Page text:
Best Supporting actress: I root for June Squibb in Nebraska, as she is a friend of an old family friend who has been a struggling actress for years, and I would like to see her rewarded. As for winner, well, Jennifer is an industry darling, but she just won best actress last year, Julia Roberts is a token of appreciation nomination, and though Sally Hawkins was very good, my gut says Lupita N’yong’O in 12 Years A Slave. Just the kind of performance Oscar likes to reward. This could change.

For best supporting actor, Jared Leto is the one to beat. He completely transforms himself, and plays a sympathetic freak. Bradley Cooper could take this too, as it is time for Hollywood to reward him, and sometimes consolation prizes are given from this category, but most likely upset, I think, would be Barkhad Abdi in Captain Philips.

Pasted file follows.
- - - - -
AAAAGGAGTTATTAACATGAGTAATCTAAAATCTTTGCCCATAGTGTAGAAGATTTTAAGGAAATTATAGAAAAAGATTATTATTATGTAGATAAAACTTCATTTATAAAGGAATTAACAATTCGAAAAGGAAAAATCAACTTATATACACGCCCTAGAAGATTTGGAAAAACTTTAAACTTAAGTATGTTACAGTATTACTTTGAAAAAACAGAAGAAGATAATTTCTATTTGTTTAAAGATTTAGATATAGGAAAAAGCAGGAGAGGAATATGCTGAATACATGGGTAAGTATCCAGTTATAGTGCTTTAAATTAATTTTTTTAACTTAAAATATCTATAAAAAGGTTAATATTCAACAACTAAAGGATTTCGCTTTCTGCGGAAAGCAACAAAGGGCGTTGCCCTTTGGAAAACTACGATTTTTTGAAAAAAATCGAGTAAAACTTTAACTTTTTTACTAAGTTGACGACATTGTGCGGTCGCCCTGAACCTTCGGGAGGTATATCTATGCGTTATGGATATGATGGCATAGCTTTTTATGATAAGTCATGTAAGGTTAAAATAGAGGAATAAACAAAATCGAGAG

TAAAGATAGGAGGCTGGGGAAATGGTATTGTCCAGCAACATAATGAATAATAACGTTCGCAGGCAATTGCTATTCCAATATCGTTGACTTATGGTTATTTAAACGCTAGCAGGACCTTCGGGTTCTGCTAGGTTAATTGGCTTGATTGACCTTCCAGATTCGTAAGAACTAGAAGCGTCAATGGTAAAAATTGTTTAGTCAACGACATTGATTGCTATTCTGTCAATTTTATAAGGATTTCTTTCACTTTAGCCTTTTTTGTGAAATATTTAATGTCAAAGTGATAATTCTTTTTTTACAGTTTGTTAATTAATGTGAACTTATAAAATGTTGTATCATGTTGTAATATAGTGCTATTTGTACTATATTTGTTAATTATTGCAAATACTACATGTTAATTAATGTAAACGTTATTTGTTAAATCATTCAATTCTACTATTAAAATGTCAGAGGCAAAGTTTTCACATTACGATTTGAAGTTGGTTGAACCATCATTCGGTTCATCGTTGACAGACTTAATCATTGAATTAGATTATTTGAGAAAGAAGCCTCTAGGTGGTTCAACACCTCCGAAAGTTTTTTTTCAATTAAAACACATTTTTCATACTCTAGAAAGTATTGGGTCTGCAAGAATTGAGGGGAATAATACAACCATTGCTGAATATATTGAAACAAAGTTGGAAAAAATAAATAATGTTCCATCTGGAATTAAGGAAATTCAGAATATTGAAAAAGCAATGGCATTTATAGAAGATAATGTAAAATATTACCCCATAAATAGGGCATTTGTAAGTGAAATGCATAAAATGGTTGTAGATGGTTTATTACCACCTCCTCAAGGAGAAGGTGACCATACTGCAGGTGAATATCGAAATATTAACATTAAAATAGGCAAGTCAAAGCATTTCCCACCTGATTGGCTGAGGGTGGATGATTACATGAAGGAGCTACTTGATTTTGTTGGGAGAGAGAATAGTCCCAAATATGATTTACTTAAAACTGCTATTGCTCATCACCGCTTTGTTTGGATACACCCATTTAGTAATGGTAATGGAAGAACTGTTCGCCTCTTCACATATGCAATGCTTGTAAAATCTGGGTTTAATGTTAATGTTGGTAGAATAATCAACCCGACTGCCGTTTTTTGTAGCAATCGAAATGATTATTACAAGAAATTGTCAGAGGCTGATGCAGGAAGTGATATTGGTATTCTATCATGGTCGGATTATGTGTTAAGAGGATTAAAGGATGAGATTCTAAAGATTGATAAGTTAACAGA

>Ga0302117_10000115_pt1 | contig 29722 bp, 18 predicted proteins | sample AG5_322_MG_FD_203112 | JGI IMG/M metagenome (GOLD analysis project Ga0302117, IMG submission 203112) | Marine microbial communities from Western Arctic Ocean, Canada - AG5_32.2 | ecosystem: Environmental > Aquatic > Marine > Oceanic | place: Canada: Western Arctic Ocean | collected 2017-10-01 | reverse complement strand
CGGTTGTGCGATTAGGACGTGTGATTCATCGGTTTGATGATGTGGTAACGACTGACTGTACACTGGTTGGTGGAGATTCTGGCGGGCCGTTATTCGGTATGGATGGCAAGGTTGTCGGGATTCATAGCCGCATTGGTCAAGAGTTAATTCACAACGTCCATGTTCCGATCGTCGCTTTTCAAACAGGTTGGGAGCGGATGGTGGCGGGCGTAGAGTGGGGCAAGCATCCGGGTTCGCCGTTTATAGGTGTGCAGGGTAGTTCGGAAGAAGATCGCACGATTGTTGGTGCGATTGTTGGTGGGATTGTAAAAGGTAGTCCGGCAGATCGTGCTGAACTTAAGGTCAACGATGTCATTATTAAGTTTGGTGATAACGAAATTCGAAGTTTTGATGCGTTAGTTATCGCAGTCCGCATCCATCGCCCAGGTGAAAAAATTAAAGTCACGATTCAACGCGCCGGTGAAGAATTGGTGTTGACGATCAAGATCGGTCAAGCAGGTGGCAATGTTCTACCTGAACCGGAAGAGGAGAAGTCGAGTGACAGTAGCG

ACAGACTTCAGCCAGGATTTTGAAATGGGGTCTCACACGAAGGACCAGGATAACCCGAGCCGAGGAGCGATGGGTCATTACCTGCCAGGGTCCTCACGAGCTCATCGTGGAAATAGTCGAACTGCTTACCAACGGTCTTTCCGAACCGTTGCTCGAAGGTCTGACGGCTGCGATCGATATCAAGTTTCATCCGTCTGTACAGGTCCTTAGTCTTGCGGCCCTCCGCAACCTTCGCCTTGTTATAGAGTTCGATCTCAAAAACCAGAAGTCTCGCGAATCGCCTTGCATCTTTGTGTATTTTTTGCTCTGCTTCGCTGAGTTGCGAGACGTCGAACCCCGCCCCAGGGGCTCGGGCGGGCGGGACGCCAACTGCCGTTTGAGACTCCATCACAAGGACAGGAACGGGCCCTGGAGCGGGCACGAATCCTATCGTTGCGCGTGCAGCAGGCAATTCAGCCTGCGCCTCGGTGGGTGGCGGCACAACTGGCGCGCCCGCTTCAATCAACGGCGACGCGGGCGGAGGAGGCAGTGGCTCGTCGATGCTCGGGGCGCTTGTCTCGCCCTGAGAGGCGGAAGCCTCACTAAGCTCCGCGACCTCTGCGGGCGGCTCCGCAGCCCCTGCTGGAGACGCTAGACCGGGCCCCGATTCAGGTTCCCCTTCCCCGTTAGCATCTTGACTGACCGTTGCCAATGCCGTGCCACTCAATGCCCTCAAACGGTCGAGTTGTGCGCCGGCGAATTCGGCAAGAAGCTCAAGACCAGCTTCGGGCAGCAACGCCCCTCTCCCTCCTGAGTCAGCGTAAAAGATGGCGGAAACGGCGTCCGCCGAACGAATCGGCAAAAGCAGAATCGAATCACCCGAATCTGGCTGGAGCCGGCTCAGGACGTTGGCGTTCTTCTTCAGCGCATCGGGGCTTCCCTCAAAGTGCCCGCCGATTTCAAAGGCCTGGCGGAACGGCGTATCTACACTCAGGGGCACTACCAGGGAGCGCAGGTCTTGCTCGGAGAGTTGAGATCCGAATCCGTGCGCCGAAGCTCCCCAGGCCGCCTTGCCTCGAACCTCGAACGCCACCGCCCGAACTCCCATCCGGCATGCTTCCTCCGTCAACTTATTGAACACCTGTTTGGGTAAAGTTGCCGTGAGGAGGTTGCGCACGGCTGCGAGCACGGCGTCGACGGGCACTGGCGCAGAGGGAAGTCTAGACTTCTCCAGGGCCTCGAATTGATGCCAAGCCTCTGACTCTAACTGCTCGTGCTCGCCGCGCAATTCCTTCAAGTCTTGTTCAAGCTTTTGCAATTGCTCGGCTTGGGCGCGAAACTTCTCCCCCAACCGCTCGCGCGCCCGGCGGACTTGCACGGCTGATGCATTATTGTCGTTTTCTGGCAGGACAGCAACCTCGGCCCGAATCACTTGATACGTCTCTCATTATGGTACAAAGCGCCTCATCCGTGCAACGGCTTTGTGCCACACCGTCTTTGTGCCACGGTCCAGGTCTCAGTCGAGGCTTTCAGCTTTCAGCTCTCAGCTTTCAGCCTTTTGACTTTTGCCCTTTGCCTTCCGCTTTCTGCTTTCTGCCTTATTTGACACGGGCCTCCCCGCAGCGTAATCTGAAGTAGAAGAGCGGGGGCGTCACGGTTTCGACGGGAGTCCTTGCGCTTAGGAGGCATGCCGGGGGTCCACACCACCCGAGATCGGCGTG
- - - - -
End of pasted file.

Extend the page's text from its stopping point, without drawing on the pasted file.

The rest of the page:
For Best Actress, I say this one is between Sandra Bullock in Gravity and Cate Blanchett, but, as I said, Cate is the one to beat in this category. For Best Actor, it’s between DiCaprio for Wolf and McConaughey for Dallas. Everyone wants DiCaprio to win one already, and he pushes the envelope, no pun intended, in this role. But Golden Globe Winner McConaughey completely changes his look, plays against his type, and plays a heroic sympathetic character that beats the odds, Hollywood’s favorite. So Matt’s the one to beat for Best Actor. Unless 12 Years or American Hustle sweeps.

Best Director. I lean towards David O. Russell – it’s his turn, but that would mean a possible Best Picture win for American Hustle. Right now, 12 Years A Slave is the front runner for Best Picture, so Steve McQueen could win, making him the first black man to win this prize. And Gravity could pick up steam. My gut says David O. Russell.